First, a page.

Last Friday I went to at talk by Brian David Johnson from Intel. That sentence sounds like any other that an academic could write–always with the going to seminars we acahacks are. That is until you hear that Brian David Johnson is a “consumer experience architect” in the Digital Home – User Experience Group at Intel. Okay that is a bit odd for a typical seminar speaker, but still lies in the “reasonable” range. And then you find out the title of his talks is “Brain Machines: Robots, Free Will and Fictional Prototyping as a Tool for AI Design” and you say, whah? Which is exactly what a group of about forty of us said upon hearing about this seminar, and is exactly why we showed up to hear the talk!
In his day job BDJ (sorry with a name that long, it gets turned into a TLA) is involved in television. That sounds kind of odd, but a company like Intel, which is constantly looking 5 to 10 years out in designing its new chips, has to be ready to supply the computing power in the proper form that is going to be relevant to the future of the company. Thus it would make sense that Intel should care about where technology is going, and why it is going that way. In particular this involves a lot of trying to understand how we incorporate technology into our lives. So yeah, dude’s got a cool job where he gets to think about where technology is going and how consumers use technology. But that’s not really what the talk was about.
What the talk was really about was an intriguing idea: is it possible to use science fiction to aid in creation of commercial products and research opportunities? Now that’s a crazy idea. Here is a chunk of an abstract on the subject:
How can science fiction help prototype emerging science theory and experimentation? Expanding on the framework of consumer experience architecture, this talk explores how a fictional story, based specifically on current works of scientific research, can lead to the expansion and further experimentation of a dramatic new approach to artificial intelligence and domestic robots.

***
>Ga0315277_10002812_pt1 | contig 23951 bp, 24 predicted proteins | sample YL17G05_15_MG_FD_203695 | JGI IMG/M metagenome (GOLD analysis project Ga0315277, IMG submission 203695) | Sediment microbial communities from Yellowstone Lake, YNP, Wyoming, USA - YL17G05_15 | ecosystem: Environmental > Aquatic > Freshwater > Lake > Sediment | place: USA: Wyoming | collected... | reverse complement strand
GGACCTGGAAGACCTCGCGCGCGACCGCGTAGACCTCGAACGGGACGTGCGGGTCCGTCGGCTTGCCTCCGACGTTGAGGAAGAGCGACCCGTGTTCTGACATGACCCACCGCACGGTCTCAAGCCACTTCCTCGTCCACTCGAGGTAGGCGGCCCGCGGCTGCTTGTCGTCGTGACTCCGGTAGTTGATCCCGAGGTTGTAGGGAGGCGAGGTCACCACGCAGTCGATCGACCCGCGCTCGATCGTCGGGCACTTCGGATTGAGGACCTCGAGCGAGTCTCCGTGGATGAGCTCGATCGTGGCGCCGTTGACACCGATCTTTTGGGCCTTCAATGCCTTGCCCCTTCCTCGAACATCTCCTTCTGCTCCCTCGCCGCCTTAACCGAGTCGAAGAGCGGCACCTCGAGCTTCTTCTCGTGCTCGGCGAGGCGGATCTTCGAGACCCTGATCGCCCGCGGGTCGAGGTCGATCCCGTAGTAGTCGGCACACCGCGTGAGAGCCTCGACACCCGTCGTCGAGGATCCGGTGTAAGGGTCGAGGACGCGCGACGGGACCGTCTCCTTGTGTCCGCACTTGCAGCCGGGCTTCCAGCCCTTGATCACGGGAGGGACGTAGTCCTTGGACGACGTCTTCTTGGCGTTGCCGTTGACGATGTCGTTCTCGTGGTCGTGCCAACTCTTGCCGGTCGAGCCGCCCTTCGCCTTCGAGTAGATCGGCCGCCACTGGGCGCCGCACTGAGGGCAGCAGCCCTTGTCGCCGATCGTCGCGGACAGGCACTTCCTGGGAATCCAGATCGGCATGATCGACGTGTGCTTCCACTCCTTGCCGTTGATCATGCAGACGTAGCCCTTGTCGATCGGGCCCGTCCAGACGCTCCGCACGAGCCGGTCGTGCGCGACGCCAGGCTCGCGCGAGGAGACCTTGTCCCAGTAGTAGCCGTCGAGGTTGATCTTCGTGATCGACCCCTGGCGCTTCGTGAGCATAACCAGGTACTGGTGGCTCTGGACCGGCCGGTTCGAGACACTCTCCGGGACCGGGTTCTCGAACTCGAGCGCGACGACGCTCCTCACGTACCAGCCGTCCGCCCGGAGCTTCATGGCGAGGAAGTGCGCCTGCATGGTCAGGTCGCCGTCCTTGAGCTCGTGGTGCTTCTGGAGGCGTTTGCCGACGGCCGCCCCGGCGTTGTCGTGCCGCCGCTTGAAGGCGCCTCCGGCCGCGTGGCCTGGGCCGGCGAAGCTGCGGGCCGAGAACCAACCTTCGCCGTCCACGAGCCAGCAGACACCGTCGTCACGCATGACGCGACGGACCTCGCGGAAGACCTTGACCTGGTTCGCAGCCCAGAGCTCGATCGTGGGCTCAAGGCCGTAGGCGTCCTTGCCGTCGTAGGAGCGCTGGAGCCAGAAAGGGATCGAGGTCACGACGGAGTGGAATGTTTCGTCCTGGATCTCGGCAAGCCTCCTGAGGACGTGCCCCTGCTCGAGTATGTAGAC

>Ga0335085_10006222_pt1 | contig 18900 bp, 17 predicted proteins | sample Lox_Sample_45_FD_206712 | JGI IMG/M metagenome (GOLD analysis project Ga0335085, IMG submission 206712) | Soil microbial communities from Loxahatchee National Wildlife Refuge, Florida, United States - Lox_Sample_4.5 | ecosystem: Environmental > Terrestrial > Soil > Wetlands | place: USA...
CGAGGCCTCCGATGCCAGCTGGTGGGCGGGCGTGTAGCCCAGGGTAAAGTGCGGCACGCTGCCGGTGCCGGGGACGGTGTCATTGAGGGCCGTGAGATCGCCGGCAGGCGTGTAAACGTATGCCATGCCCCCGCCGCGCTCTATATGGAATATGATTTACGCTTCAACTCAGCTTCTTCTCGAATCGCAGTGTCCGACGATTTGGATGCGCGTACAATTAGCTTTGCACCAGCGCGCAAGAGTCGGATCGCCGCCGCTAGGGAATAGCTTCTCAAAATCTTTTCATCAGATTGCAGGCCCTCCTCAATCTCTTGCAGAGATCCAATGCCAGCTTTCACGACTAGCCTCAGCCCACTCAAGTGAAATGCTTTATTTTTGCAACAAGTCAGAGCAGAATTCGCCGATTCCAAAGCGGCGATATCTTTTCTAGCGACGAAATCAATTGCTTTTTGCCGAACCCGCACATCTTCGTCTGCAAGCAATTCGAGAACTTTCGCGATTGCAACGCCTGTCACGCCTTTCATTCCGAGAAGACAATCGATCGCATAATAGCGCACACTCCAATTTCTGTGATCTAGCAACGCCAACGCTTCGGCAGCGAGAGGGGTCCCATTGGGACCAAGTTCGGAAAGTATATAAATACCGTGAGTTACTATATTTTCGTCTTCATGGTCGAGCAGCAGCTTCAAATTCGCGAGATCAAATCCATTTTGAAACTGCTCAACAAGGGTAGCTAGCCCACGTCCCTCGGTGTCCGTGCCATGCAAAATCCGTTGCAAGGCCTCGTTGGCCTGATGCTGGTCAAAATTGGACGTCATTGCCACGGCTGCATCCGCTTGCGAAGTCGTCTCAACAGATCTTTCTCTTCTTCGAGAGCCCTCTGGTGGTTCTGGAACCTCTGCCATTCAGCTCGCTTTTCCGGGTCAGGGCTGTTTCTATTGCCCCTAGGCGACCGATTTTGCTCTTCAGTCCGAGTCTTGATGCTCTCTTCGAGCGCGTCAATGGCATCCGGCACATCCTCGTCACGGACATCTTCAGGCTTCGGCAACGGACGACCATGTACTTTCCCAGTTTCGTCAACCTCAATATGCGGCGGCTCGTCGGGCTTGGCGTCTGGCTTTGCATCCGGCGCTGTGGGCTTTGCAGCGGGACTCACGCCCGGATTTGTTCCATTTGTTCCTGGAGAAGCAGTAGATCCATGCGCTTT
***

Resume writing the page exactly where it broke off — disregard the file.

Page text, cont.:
On a first reflection you could color me skeptic on this idea. I mean, sure, many scientists were influenced by reading science fiction at a young age (one need look no further than this to explain the many amusing personality traits of your scientist friends.) And yeah, sure, there are cases in which science fiction presages technical breakthroughs (step forth Greg Egan, and accept an award for a novel about quantum computers speeding up calculations in 1992!) Indeed, the hard nosed scientist in me (and probably the scientists in many who listened to the talk), says, this is kind of crazy, how could writing a science fiction story help in advancing science or technology?
And then, of course, the literature major in me kicks in (yeehaw!), and I think about why I like fiction. The best fiction in some manner transports your thought process into a new setting. A story can test what it would feel like if the world worked in a certain way, and, if it is good fiction, does so in a way that connects with your model of the world. This is true not just of science fiction, which tends to a cartoonish technologically heavy version of projection, but of all sorts of other fiction, where the new space explored tends to involve such things as love, hate, death, and the long list of subjects that lie at the heart of our lives. And thus, I would say, the idea that stories can help shape your research isn’t all that crazy: the creative act of telling a story shares many similarities with the creative act of developing a new research idea or inventing a new technology. In particular I would point out that in both processes you need to make sure that you maintain a connection to reality in your speculation (for stories your must connect with a reader and in science you must not go against the constraints of what experiments have taught you.)
Indeed in reflecting more about this, I thought, “welI I know at least one researcher who I secretly suspect actually operates this way!” And then I realized, that, oops I know another, albeit less successful dude: The Equilibrium Theory of Games and The Library of Laplace are two short blog stories I wrote which, in some ways, are science fiction prototypes for research projects. Indeed the later is related to ideas I have explicitly tried to work on for years, but have never achieved any success in hashing this into a “real” research result. So I am not a successful science fiction prototyper, but at least I’ve experienced this idea up close.
Which brings me to the final point: should we be doing science fiction prototyping? Can taking current research and attempting to project it onto stories help us understand the next step in research? Can find we new technologies by writing “Do iPhones Dream of Electric People?” Well, I don’t think we can answer that until we give it a try, and I’m particularly intrigued by the idea because thinking of good new creative ideas is extraordinarily difficult (at least for me!) And, of course, as an occupation, science fiction prototyper sounds like an awesome job. So if there is any company out there interested in hiring a science fiction prototyper, please consider my application submitted.